Viktor Orbán didn’t skip his Friday morning radio interview despite the fact that it was only a few hours earlier that he stepped off the airplane that brought him back from a trip to New York and Washington. A large part of the interview was a rehash of his well-known opposition to the immigration of people from an alien culture, but the careful listener could detect an admission of failure in convincing the world about the correctness of his position. It turned out that the only European country that supported Orbán’s proposal for worldwide compulsory quotas for the asylum seekers was Malta. It had been clear since the Brussels summit that this idea was dead in the water, and Orbán’s promoting it in New York was a waste of time.
We do know that Viktor Orbán met Abdel Fattah el-Sisi, president of Egypt, who is one of the favorite politicians of the Hungarian prime minister. During el-Sisi’s state visit to Budapest during the summer Orbán praised him as the savior of Egypt and compared him to Admiral Miklós Horthy, also a military man, who saved his country in a time of peril. According to a government press release, Orbán will make an official state visit to Cairo soon. Otherwise, we know that he met Ronald Lauder, president of the World Jewish Congress, and Annette Lantos, widow of the late Congressman Tom Lantos. The meeting with Lauder was scheduled on the very day that in Hungary the two officials responsible for the sale of the Sukoró property on which Lauder and other businessmen were planning to erect a casino and hotel complex received tough jail sentences in a rigged trial. I wonder whether Lauder was aware of the verdict at the time of the conversation.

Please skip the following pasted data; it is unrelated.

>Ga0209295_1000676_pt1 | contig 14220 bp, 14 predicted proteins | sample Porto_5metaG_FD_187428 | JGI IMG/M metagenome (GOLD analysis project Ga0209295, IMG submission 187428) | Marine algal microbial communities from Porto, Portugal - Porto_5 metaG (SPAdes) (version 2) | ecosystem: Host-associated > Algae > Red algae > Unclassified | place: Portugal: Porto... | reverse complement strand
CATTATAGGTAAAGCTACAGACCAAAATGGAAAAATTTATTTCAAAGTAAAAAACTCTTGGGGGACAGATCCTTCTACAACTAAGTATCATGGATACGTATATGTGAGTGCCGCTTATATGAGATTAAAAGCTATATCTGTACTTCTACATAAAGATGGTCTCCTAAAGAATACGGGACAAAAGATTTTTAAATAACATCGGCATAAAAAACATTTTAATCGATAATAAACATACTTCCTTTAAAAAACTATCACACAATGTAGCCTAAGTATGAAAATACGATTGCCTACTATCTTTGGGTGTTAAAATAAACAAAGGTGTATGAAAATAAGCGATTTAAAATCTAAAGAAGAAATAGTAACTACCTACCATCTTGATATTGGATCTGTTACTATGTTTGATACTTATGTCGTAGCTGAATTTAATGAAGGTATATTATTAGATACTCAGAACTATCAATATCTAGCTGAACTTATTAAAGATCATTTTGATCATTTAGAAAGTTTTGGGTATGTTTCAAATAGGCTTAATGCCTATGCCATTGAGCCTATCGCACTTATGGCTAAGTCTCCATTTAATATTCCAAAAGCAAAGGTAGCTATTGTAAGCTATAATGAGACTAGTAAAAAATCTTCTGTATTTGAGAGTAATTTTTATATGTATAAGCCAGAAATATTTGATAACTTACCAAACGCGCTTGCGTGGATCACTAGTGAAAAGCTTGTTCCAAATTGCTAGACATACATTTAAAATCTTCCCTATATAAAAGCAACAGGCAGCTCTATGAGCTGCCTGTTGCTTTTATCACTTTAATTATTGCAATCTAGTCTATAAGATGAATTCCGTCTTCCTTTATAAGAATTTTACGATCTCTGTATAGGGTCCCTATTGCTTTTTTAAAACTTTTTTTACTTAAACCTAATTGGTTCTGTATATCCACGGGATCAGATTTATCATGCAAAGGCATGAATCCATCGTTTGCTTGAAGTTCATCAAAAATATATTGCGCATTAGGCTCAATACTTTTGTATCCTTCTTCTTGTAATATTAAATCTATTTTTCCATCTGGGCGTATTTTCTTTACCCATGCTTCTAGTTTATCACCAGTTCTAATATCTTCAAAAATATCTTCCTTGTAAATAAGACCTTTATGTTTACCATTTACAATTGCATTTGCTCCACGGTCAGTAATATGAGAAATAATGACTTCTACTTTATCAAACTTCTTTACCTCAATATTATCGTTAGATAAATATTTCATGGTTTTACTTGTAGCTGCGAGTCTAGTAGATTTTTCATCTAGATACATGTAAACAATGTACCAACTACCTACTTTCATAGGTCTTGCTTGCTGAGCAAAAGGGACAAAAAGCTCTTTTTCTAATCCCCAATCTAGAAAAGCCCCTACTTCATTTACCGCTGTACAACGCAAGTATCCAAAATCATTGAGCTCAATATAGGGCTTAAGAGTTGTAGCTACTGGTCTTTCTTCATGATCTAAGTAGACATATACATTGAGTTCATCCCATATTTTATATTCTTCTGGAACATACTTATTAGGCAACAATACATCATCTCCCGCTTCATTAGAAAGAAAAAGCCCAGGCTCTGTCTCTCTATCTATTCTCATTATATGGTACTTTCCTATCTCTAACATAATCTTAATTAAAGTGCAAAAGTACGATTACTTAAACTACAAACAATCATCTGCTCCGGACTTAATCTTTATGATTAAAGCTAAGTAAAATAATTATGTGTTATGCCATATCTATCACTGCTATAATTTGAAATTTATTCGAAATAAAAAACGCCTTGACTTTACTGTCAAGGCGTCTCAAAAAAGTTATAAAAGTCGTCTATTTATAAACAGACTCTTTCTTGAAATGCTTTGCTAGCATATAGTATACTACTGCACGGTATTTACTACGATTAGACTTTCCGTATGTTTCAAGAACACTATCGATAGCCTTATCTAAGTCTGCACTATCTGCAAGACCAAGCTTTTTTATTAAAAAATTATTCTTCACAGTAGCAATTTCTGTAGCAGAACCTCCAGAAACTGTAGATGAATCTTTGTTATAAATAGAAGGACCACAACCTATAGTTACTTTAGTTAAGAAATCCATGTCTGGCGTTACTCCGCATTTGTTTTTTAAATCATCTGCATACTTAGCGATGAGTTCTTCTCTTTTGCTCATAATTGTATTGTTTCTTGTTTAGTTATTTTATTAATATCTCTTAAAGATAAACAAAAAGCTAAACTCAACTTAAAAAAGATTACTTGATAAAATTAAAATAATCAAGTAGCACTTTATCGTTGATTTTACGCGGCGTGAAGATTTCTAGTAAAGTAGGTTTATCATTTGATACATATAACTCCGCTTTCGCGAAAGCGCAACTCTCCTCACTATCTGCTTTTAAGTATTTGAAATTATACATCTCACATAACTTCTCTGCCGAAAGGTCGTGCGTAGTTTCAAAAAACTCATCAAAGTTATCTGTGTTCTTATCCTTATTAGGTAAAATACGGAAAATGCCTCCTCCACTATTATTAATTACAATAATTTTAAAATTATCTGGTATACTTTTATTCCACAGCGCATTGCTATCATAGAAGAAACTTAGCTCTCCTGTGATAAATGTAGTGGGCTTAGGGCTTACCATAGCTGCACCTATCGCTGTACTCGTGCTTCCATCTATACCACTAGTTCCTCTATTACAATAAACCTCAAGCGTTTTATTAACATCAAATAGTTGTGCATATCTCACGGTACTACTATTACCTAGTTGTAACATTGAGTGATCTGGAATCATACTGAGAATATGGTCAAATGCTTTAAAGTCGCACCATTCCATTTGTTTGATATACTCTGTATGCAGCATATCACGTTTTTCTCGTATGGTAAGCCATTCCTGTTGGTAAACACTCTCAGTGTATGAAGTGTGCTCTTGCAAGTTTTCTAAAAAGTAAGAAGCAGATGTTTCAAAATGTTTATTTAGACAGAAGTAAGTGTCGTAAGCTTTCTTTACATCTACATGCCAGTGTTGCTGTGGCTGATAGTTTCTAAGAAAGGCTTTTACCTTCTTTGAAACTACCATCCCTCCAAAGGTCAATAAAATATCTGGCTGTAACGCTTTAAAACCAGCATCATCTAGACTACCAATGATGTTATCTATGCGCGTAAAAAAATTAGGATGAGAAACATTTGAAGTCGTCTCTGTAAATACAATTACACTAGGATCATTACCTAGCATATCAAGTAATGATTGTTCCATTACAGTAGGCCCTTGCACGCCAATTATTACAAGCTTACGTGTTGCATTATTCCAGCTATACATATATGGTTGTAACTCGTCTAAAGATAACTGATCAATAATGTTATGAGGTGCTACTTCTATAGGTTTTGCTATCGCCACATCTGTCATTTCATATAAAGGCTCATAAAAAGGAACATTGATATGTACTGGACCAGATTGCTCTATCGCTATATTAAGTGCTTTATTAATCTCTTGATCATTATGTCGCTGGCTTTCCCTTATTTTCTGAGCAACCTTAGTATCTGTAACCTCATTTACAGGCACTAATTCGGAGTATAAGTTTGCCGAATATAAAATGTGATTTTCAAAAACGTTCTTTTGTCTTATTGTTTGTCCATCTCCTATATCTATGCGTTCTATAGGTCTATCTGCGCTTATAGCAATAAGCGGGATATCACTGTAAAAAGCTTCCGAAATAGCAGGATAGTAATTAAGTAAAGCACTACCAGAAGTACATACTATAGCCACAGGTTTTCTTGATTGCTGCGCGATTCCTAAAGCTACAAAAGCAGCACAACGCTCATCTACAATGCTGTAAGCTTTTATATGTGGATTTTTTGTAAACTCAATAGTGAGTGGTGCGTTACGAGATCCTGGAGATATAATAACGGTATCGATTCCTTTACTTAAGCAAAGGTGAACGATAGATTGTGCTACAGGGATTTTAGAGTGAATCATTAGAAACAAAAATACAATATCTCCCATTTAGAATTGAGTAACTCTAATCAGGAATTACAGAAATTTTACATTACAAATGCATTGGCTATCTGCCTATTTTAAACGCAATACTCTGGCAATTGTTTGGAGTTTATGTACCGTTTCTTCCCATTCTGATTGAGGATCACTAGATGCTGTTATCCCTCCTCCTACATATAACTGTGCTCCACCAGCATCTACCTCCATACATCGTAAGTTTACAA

We know more about Péter Szijjártó’s schedule. He had an opportunity to talk to Deputy Secretary-General Jan Eliasson and Jeffrey D. Feltman, under-secretary-general for political affairs. Otherwise he had meetings with assorted foreign ministers of marginally important countries: Gilbert Saboya of Andorra, Taieb Beccouche of Tunisia, Erlan Abdyldaev of Kyrgysztan, and Charles Koffi Diby of the Ivory Coast. In addition, he met with Peter M. Boehm, associate deputy minister of foreign affairs of Canada, who was misidentified by the Hungarian foreign ministry as the foreign minister of the country.
Szijjártó’s conversation with Deputy-Secretary-General Jan Eliasson was, it seems, mostly a comparison of the immigrants currently arriving in Europe and the Hungarians who illegally crossed into Austria and to a lesser extent Yugoslavia. I assume that the comparison was made by Eliasson and was then hotly debated by Péter Szijjártó. As Népszabadság‘s sarcastically commented, “Hungarian immigrants are different from any other immigrants.”
Viktor Orbán delivered a short speech at a meeting organized specifically for a discussion of the refugee crisis where, in addition to his suggestion for world quotas, he warned the world against anti-Muslim sentiment. One can only marvel at this man’s brazenness. He has the gall to stand up and utter such words when ever since January he has done nothing but incite his people against the Muslim “invaders” who in his opinion as of this morning “more closely resemble members of an army than asylum seekers.” But he knows no shame.